Instead, she had followed Foresman into the Texaco, telling Doggett over her cell phone as she shifted into park and killed the engine that she was merely pursuing a lead. He'd told her that was fine, that he would meet up with her at the motel and tell her what he learned from the witness interrogation he was about to begin.

Twenty minutes later, he'd assembled the Tarrant County Sheriff's SWAT team and huddled with the hostage negotiator as she recited the list of demands Foresman had scribbled on a brown paper bag.

"Look, Aaron," she said, swallowing the taste of mineral water and bile.

He angrily cut her off. "It's 'Foresman'!"

"Mr. Foresman," she began again, "Unless you negotiate, you will not get out of here alive. The deputies outside will see to that. The victims from the incident last week are in stable condition at the hospital, and the doctors say they will not die." Scully fought to keep her voice steady. "If you let me and Christel go, you will face charges of arson and aggravated assault. If you kill us, you will be convicted of murder and almost certainly receive the death penalty. And if you refuse further negotiations, the SWAT team will kill you."

She met his glare and saw a touch of panic in his eyes, the assumption borne out by the slight tremble of his gun hand. Although her sketchy profile of him had been rudimentary at best, she'd sensed he was a mama's boy, easily swayed.

He glanced down at her stomach, rounded in its sixth month of pregnancy, and she remembered another thing from his profile. "Think of your little girl, Mr. Foresman. Don't you want to watch Amanda grow up?"

A long moment passed. She felt the baby squirm again, and closed her eyes. Finally, Foresman gestured toward the phone and said, "Pick it up." She awkwardly kneeled and grabbed the phone. Handing it to him, she calmly said, "If you press the send button, you'll reach my partner, Agent Doggett. He'll do his best to make sure you get what you want."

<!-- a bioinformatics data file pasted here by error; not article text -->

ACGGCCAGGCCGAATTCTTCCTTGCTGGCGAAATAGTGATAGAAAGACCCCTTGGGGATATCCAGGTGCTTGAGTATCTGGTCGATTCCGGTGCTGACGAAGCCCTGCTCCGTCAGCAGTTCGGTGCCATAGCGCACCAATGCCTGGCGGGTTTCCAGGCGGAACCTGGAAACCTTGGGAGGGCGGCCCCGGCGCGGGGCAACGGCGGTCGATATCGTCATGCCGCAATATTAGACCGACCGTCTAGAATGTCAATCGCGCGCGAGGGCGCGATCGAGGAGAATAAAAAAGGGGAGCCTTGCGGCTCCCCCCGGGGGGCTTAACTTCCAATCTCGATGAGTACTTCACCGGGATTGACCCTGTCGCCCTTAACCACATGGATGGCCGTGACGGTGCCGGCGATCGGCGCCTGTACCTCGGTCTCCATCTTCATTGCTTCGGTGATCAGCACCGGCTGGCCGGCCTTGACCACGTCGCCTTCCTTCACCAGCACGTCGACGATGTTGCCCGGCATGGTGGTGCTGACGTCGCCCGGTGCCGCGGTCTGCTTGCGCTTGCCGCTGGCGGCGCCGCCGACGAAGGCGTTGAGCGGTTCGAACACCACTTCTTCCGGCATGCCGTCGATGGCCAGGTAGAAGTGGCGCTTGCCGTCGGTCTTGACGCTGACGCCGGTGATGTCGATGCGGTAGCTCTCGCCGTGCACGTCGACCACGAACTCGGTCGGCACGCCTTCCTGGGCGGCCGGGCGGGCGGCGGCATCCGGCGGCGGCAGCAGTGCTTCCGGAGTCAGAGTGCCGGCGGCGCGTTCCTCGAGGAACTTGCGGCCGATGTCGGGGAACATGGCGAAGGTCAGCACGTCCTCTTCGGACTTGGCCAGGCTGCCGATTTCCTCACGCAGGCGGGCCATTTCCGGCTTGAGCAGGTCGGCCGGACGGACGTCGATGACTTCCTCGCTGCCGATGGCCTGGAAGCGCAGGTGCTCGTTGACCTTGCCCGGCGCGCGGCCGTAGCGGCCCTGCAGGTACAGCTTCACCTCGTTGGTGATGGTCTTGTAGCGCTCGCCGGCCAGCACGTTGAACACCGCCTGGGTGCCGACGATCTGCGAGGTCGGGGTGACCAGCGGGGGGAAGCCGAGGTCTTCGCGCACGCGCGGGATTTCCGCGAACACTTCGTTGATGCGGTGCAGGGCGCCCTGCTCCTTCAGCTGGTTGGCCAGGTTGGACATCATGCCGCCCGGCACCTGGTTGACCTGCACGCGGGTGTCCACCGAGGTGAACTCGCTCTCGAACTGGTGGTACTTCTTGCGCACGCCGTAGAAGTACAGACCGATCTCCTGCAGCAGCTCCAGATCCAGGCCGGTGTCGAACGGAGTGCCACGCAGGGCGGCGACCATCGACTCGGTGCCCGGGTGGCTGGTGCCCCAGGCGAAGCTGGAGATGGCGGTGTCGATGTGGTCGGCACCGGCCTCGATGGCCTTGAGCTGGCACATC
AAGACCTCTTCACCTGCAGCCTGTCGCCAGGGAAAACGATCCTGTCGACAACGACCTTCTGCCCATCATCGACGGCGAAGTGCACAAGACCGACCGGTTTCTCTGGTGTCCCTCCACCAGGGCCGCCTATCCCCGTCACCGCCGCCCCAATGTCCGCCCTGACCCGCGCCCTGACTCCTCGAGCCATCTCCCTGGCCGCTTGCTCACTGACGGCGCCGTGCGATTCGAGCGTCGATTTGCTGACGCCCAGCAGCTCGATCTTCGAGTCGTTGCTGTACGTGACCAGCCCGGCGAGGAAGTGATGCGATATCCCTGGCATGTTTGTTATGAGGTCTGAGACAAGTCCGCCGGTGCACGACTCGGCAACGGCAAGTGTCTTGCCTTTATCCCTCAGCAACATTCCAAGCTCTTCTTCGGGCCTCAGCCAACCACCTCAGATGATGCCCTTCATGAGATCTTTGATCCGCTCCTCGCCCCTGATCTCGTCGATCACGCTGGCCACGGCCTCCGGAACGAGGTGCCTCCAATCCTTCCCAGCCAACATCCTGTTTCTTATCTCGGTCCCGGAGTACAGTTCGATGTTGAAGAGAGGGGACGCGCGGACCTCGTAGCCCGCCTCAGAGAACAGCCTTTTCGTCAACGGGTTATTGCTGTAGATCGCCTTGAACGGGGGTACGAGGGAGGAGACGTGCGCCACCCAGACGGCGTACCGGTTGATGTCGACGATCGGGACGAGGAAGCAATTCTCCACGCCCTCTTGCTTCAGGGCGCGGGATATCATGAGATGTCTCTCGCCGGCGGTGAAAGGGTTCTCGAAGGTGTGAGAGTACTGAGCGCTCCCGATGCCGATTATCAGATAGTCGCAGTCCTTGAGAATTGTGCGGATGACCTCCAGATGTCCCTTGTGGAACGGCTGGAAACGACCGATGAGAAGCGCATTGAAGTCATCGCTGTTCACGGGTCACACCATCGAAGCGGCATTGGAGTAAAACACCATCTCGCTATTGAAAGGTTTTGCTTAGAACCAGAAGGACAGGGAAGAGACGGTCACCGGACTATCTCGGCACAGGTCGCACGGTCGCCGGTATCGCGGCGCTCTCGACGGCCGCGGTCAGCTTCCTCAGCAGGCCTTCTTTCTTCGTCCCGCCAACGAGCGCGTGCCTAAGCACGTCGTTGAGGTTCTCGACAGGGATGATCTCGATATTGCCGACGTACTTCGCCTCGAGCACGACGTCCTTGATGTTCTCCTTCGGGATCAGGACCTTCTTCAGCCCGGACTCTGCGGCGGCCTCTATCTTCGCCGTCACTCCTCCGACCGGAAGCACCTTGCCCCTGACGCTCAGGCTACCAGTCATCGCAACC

Her heartbeat reverberating through her body, she waited. Christel glanced at her, the clerk's eyes wide with precatory fear. Scully stared back, trying to make her face look reassuring.

The gun still in his right hand, Foresman pressed a button on the phone and lifted it to his ear.


"I'm fine," Scully tried to reassure the paramedic. "Exhausted and tense, but not in any physical harm."

"But the baby--"

"--is just fine," Scully insisted. As if trying to make its own statement, the baby moved, sending butterflies up her spine. "I'd like to go back to my motel, if you're finished."

He gave her a long look, then removed his hand from her wrist and said, "Your pulse rate and temperature are high, but you appear to be okay. Get some rest, don't take any pain medication, and come to the ER if the fever persists for more than two hours." She didn't feel like telling him that she was a doctor and knew quite well what to do.

The paramedic put his kit back in the ambulance and walked over to his colleague, who was examining Christel, an enervated look on the young woman's face.